Dianne and L.P. Cline have been traveling to Europe and Russia on purchasing trips for their businesses since 1990; first sourcing antiques, then Russian artwork.
With each visit abroad, the couple also has added to their personal collection of sacred and secular Christmas symbols. During the holidays, the Clines display six Nativity scenes and a dozen Christmas trees whose designs represent the talent of artisans in Germany, Poland, England, Italy, Mexico and the former Soviet Union, as well as the United States.
“Dianne and I are cousins, so I have followed this from Day 1,” says Nancye Pikciunas. “They are so into the Russian art that everything they do — the arrangements, any decoration — is creative and ties in with the art. The ornaments he brings from Russia are wonderful. I’m impressed by it all.”
The Clines operated an antiques business for 20 years before narrowing their focus to Russian artwork. They opened LP Cline Gallery, dedicated entirely to Russian artwork, on Broad Street in 1995.
“The way Russian art affects you — we call it masculine emotion. It reveals the soul and spirit of the artist,” Dianne says. “Every painting reflects the history of the Russian people. That’s what gives it its value in the marketplace; yet it’s the love it expresses that makes it desirable to own for yourself.”
L.P. explains that, while under communist rule, artists were forced to paint people as happy and successful, a style known as “propaganda art” because life was not as ideal as the scenes depicted.
“If you were part of the Russian union, the government approved what could be sold,” Dianne says. “Work was considered property of the government until the 1980s when the Soviet Union fell. Stalin and Lenin burned paintings that they didn’t approve of. Artists hid work they did on their own. Now some of those personal works of the 1940s, 1950s and 1960s are being allowed out.”
Dianne has interpreted this artistic freedom in an assemblage of metallic decorations that shimmer with an aurora borealis-infused light throughout her home’s entryway. Five platinum trees in the foyer and on the staircase landing are wound in white lights and platinum, glittered leaf garland accented with sprays of white pearls.
“They symbolize the unity of spirit, the freedom, the light shining through Russian artists today,” she explains.
Viewing the Clines’ entire Christmas art collection is comparable to a travelogue since they know the legend and lore represented by their ornaments, and the stories behind the artists who created the collection.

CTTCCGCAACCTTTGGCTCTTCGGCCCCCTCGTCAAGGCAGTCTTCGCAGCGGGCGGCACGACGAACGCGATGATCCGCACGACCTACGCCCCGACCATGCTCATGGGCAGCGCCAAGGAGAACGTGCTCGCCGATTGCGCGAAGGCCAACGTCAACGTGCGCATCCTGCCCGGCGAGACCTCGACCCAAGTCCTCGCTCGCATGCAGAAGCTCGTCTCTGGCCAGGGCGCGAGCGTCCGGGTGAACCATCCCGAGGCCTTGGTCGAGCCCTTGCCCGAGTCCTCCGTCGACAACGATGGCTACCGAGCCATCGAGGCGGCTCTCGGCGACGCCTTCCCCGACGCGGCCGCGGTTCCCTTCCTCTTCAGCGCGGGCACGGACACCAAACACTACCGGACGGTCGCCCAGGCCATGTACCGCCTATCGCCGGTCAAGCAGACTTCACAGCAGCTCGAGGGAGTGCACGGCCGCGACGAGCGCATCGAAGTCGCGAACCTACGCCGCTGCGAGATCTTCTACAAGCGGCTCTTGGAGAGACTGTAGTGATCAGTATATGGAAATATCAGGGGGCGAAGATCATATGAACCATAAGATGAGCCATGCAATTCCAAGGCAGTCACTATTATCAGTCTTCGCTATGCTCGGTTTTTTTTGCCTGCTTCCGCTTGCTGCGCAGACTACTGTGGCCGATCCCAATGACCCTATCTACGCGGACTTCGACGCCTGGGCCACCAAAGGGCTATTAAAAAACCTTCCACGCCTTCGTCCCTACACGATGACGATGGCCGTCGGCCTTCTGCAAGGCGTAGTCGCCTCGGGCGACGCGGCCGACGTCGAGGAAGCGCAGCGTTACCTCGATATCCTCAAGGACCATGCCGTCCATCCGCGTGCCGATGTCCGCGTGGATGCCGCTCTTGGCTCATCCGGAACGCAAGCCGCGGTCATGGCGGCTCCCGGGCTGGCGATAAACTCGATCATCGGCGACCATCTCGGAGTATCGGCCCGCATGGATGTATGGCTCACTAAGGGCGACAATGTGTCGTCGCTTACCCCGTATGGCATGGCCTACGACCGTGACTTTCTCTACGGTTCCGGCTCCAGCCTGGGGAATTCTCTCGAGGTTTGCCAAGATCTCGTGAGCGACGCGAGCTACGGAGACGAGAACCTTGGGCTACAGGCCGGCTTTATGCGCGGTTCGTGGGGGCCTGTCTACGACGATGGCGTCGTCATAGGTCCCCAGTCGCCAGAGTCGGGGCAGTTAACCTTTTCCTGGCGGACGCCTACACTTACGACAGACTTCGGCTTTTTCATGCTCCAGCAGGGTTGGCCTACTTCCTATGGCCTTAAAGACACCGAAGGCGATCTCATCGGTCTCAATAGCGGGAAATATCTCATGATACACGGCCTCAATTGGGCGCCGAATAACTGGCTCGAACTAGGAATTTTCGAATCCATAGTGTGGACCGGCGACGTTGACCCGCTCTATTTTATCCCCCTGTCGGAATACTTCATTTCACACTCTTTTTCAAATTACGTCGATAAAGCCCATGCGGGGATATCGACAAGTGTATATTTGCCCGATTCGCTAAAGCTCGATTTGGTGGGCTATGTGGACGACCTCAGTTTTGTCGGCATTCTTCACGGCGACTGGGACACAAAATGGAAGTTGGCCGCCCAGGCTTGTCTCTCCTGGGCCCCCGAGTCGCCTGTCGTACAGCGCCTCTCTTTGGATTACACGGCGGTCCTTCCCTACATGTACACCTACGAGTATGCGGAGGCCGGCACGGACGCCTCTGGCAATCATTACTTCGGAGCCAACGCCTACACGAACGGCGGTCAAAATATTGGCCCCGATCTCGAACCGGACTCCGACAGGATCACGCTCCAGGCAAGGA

The entryway sets the tone for a global gathering of decorations, each placed in stylized settings created by Dianne, a member of ASID (American Society of Interior Designers).
In their living room, a flocked Christmas tree is filled with Russian handpainted-glass ornaments ranging from Cossacks, merry-go-rounds, bells and Santas to Orthodox priests and dome shapes representing the domes of St. Basil. The focal point is a large, red ball painted with a Russian troika, or sled. The vivid hues of all the ornaments pop against the snowy white flocking.
A handwrought iron tree from Hungary is displayed on the piano, 14 Swarovski crystal stars suspended from its branches. Nativity scenes are displayed on end tables flanking the sofa. One is a contemporary interpretation of the holy family created in copper by a Santa Fe artist. The other is a handcarved wooden manger scene from Germany, over which Dianne has layered silver-sprayed cedar that adds a halo of sparkle to the natural wood.
Watching over that creche is a handcarved wooden angel by Italian artist Clonrad Moroder, who is internationally known for his one-of-a-kind ecclesiastical woodcarvings.
Those are two of six Nativities displayed in the home. The most visually striking spreads the width of the dining room buffet. Its wooden stable and resin figures are from Italy, made by Fontanini. Dianne says she has collected shepherds, animals, Wise Men and the holy family piece by piece for more than 30 years. She decorates the scene with berries and palm fronds — “something like you would find in the area of Bethlehem,” she says.
“The dining room Nativity is my favorite because so many of its pieces have been gifts from family members. It has such memories of the anticipation of a new piece every year. It brings back a lot of memories of those who are gone,” Dianne explains.
In the dining room’s creche and a Mexican manger scene in the kitchen, the Baby Jesus lays on a bed of moss, which carries significant sentiment, says Dianne.
“The moss symbolizes that anyone who comes to the manger and walks on the moss leaves no footprints. So there is no distinction between class; everyone is equal,” she explains.
Accent pieces lead the eyes everywhere, from a whimsical set of English carolers to an elegant lacquer box from the Fedoskino school in Moscow, to three Wise Men — actually Steinbach nutcrackers from Germany guarding the base of the den’s Christmas tree.
On the opposite side of the den is a second tree decorated solely in glass ornaments handmade by the Mostowskis, a family of Polish descent who have been in the glass-blowing art for nearly 60 years.
Contact Susan Pierce at firstname.lastname@example.org or 423-757-6284.
Susan Palmer Pierce is a reporter and columnist in the Life department. She began her journalism career as a summer employee 1972 for the News Free Press, typing bridal announcements and photo captions. She became a full-time employee in 1980, working her way up to feature writer, then special sections editor, then Lifestyle editor in 1995 until the merge of the NFP and Times in 1999. She was honored with the 2007 Chattanooga Woman of ...
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